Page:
We are to love our brothers and sisters in Christ – this command is directed to believers – just as Christ loved us.  We are to keep that always before us as our goal – because none of us are Christ – none of us is sinless – it is the goal towards which we strive – that we would love our brothers and sisters in Christ just as He loved us.  This is a part of our sanctification – of the process of our becoming holy, like Jesus, which the Holy Spirit enables us to do and completes in us on the last day.

            What does that mean?

            Paul put it this way:    “Do nothing from selfish ambition or conceit, but in humility count others more significant than yourselves. Let each of you look not only to his own interests, but also to the interests of others. Have this mind among yourselves, which is yours in Christ Jesus, who, though he was in the form of God, did not count equality with God a thing to be grasped, but emptied himself, by taking the form of a servant, being born in the likeness of men. And being found in human form, he humbled himself by becoming obedient to the point of death, even death on a cross” (Philippians 2:3-8, ESV).

            It means we are to love each other in humility.  We are not to look down on one another, but treat each other as fellow bearers of the Image of God.

            It means we are to serve one another.  We are to do for others what we can do that they cannot.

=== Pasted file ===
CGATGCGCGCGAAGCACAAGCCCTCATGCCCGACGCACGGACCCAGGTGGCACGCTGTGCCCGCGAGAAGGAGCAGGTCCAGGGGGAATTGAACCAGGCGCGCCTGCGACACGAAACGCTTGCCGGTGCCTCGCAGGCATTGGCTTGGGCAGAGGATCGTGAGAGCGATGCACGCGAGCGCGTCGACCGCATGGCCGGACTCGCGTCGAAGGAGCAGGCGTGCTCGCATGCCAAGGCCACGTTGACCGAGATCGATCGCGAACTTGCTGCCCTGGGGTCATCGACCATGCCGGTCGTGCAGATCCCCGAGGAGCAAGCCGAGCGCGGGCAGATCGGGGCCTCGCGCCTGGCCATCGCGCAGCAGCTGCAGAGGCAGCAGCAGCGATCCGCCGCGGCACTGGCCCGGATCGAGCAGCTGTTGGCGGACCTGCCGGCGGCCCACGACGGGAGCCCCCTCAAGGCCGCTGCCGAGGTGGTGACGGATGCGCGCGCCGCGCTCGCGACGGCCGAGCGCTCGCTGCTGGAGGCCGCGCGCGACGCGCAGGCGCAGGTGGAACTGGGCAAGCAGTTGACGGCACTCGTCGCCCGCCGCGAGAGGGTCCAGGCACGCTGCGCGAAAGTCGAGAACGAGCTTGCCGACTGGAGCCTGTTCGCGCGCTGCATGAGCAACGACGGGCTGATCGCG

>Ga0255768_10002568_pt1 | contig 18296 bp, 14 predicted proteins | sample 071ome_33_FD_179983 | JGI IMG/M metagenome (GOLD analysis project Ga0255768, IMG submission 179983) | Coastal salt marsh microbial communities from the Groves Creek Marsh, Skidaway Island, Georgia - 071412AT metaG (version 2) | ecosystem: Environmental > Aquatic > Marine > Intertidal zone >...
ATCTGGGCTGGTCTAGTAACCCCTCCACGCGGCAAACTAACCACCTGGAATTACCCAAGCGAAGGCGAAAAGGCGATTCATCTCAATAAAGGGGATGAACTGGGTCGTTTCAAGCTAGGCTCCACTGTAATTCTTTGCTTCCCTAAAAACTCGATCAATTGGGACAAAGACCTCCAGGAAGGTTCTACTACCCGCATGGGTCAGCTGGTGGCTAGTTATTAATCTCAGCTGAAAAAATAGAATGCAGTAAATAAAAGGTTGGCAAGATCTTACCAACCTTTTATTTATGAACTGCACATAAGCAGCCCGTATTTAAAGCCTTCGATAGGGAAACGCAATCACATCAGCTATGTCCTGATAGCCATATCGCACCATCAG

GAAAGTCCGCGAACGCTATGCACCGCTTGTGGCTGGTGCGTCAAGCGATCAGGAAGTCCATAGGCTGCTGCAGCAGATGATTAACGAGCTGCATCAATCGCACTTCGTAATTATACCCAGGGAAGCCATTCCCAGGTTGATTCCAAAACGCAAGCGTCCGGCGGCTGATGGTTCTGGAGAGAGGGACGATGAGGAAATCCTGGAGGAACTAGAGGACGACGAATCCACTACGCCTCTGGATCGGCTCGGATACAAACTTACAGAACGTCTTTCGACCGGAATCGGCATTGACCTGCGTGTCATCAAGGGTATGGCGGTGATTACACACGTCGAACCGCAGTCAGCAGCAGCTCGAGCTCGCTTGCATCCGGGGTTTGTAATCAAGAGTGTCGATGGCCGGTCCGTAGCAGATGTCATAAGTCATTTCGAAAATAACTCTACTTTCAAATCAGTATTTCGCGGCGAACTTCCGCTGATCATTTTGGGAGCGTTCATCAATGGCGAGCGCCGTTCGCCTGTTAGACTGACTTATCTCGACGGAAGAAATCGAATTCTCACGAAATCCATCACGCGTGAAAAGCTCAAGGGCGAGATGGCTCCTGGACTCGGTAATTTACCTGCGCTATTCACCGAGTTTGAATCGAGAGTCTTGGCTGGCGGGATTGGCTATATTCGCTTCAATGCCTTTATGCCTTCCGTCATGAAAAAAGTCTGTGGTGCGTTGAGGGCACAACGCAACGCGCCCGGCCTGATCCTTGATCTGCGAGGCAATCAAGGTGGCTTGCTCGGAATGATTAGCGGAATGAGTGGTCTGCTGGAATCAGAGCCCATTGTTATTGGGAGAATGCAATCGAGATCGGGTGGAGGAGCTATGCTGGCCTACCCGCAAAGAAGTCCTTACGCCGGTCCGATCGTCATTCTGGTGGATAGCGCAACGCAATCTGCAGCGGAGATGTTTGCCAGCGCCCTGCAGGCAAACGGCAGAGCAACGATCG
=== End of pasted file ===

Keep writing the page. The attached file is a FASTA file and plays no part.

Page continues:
It means we are to be supportive in heart and soul and mind and strength – bearing each other’s burdens in the ways that we are able – using our gifts and blessings and giftedness for the good of the whole Church. 

            It means we are to be self-sacrificing – being willing even, if we are so called, to give up our lives for the sake of our fellow Christians.

            That’s not easy to do in a world where what I get is mine and you can’t have it, and we know where we stand – we know who we’re better than – in this great social experiment that we live in.

            Yet, we have an example:  The Almighty God and Creator of Heaven and Earth, the Judge of the Living and the Dead, the One and Only Savior of all those who will believe, did not think it too much to wash the dirt and poop off of His disciples' feet – and then he allowed Himself to be murdered for them.

            Jesus commands us to love each other like that – not to be a doormat – but to be willing in every way that we are able, because we need each other.  We are one body, and when one member of the body is hurt, the whole body suffers, and when one member of the body is built up, the whole body is encouraged and strengthened – if we love one another.

            And, Jesus told His disciples, and He tells us, if we strive to love each other as He has loved us, the world will notice and know that we are His disciples and what we believe about Him is real.

            You might wonder if that is really true – does the world really notice and care – do they put two and two together?

            “For example, the pagan satirist Lucian (130-200 c.e. [sic]) mocked Christians for their charity:  ‘The earnestness with which the people of this religion help one another in their needs is incredible. They spare themselves nothing for this end. Their first lawgiver put it into their heads that they were all brethren.’

“… the Pagan Emperor Julian -- who attempted to lead the Roman Empire back to paganism -- was frustrated by the superior morality shown by the Christians, especially when it came to charity. This was something he readily admitted: ‘The impious Galileans relieve both their own poor and ours . . . . It is shameful that ours should be so destitute of our assistance’" Epistles of Julian, 49 (